Amnesty International Annual Report 2012 - Israel and the Occupied Palestinian Territories
|Publication Date||24 May 2012|
|Cite as||Amnesty International, Amnesty International Annual Report 2012 - Israel and the Occupied Palestinian Territories, 24 May 2012, available at: http://www.refworld.org/docid/4fbe39322.html [accessed 5 March 2015]|
|Disclaimer||This is not a UNHCR publication. UNHCR is not responsible for, nor does it necessarily endorse, its content. Any views expressed are solely those of the author or publisher and do not necessarily reflect those of UNHCR, the United Nations or its Member States.|
Head of state: Shimon Peres
Head of government: Benjamin Netanyahu
Death penalty: abolitionist for ordinary crimes
Population: 7.6 million (Israel); 4.2 million (OPT)
Life expectancy: 81.6 years (Israel); 72.8 years (OPT)
Under-5 mortality: 4.4 per 1,000 (Israel); 29.5 per 1,000 (OPT)
The Israeli authorities continued to blockade the Gaza Strip, prolonging the humanitarian crisis there, and to restrict the movement of Palestinians in the Occupied Palestinian Territories (OPT). In the West Bank, including East Jerusalem, the authorities continued to construct the fence/wall, much of it on Palestinian land, and to expand settlements, breaching international law. They demolished Palestinian homes and other facilities in the West Bank, and homes of Palestinian citizens inside Israel, especially in "unrecognized" villages in the Negev. The Israeli army frequently used excessive, sometimes lethal force against demonstrators in the West Bank and civilians in border areas within the Gaza Strip. Israeli military forces killed 55 civilians in the OPT, including 11 children. Settler violence against Palestinians in the West Bank increased, and three Palestinians were killed by Israeli settlers. Israeli settlers and soldiers accused of committing abuses against Palestinians generally escaped accountability. The authorities failed to conduct independent investigations into alleged war crimes by Israeli forces during Operation "Cast Lead" in 2008-2009. The Israeli authorities arrested thousands of West Bank Palestinians. More than 307 were administrative detainees held without charge or trial; others received prison terms following military trials. Israel held more than 4,200 Palestinian prisoners at the end of 2011. Reports of torture and other ill-treatment of detainees continued.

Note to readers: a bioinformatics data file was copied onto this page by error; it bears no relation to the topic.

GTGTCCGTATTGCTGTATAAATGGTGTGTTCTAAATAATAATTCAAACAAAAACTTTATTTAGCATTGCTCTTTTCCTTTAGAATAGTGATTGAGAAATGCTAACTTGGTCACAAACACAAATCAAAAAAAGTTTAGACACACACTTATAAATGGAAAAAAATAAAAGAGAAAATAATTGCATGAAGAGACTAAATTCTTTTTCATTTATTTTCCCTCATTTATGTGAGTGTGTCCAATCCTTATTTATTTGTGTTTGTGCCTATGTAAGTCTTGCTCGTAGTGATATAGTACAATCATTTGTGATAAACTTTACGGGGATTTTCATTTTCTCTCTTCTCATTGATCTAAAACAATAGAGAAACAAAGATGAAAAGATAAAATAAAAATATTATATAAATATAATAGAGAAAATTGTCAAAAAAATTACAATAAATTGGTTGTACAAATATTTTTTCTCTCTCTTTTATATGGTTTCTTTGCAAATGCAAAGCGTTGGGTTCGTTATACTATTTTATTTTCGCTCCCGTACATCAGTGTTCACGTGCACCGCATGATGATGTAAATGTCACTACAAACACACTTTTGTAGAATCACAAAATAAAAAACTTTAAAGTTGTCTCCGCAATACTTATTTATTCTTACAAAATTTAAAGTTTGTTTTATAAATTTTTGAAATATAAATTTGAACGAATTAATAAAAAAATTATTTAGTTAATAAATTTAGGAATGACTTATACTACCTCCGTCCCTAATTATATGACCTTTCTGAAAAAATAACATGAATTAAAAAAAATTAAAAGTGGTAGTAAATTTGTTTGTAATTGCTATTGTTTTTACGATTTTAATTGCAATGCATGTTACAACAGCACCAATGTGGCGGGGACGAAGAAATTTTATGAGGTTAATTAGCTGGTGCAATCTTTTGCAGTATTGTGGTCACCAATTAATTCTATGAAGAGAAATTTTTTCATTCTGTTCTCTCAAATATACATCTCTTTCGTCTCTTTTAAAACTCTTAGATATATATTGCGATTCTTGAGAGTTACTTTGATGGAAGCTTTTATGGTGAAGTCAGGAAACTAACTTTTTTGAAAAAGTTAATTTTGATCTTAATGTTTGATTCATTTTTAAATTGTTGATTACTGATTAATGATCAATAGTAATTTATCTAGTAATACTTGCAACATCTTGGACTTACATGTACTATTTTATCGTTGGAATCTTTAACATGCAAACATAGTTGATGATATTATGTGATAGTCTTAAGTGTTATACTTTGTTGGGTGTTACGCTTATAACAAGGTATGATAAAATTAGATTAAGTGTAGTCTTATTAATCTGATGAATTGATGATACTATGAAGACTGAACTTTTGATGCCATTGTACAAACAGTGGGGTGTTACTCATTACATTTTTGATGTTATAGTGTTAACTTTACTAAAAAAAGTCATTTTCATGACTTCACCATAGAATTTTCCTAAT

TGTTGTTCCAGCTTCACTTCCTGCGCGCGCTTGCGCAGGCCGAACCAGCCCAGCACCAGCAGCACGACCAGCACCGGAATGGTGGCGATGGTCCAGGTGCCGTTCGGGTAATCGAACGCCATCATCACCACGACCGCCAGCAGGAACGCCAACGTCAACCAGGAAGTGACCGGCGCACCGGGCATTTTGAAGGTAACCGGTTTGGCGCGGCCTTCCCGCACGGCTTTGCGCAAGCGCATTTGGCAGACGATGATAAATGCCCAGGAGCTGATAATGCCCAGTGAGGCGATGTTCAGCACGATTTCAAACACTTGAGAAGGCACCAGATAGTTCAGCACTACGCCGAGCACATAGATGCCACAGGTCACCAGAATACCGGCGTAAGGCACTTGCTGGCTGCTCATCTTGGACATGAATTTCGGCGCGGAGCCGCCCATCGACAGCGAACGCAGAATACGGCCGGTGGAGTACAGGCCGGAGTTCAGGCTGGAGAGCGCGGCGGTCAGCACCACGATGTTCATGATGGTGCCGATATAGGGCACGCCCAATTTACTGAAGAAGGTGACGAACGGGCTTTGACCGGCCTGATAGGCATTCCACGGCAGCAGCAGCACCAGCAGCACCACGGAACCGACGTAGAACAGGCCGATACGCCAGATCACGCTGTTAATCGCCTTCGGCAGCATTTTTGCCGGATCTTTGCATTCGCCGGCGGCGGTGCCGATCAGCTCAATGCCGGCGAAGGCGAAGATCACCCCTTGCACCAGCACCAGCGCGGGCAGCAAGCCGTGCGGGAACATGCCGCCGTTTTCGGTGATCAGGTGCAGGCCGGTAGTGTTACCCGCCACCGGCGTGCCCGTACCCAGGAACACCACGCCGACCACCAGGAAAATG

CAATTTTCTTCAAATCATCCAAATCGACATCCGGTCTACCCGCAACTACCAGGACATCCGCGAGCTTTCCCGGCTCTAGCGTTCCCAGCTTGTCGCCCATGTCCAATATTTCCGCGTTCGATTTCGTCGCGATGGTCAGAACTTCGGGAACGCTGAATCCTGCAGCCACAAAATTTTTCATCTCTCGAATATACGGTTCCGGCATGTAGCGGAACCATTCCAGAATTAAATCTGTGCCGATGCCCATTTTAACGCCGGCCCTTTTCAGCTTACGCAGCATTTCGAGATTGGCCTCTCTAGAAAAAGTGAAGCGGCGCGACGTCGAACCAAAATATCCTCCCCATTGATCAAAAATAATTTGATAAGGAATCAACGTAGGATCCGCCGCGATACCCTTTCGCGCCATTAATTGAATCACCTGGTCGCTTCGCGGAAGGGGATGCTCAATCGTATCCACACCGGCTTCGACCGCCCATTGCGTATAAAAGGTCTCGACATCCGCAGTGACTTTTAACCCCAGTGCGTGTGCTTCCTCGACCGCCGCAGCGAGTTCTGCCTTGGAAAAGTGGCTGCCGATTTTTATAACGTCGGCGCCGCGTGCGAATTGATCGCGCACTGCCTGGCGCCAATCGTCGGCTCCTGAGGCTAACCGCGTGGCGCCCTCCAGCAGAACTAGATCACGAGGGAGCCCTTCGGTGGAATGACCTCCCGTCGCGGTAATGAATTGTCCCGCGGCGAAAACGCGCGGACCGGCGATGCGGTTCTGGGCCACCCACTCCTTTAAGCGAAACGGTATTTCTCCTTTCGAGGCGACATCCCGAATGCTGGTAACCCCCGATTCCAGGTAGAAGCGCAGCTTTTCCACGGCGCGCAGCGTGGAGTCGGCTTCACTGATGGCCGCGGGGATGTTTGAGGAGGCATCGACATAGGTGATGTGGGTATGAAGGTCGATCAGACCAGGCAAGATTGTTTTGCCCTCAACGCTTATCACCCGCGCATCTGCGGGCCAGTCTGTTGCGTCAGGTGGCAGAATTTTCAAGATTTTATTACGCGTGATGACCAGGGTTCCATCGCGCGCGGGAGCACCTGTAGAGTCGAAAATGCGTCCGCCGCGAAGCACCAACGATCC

International efforts to restart negotiations between Israel and the Palestinian Authority (PA) failed. Israel opposed the PA's application for full UN membership and temporarily withheld tax revenues due to the PA after Palestine became a full member of UNESCO.